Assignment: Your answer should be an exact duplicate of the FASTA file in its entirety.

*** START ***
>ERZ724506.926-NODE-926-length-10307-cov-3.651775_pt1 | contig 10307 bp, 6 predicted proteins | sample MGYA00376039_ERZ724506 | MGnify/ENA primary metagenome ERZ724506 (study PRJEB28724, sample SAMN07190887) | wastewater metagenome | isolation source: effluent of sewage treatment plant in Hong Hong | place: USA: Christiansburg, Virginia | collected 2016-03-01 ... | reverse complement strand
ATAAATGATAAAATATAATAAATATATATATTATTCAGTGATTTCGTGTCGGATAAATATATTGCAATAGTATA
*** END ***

>ERZ724506.926-NODE-926-length-10307-cov-3.651775_pt1 | contig 10307 bp, 6 predicted proteins | sample MGYA00376039_ERZ724506 | MGnify/ENA primary metagenome ERZ724506 (study PRJEB28724, sample SAMN07190887) | wastewater metagenome | isolation source: effluent of sewage treatment plant in Hong Hong | place: USA: Christiansburg, Virginia | collected 2016-03-01 ... | reverse complement strand
ATAAATGATAAAATATAATAAATATATATATTATTCAGTGATTTCGTGTCGGATAAATATATTGCAATAGTATA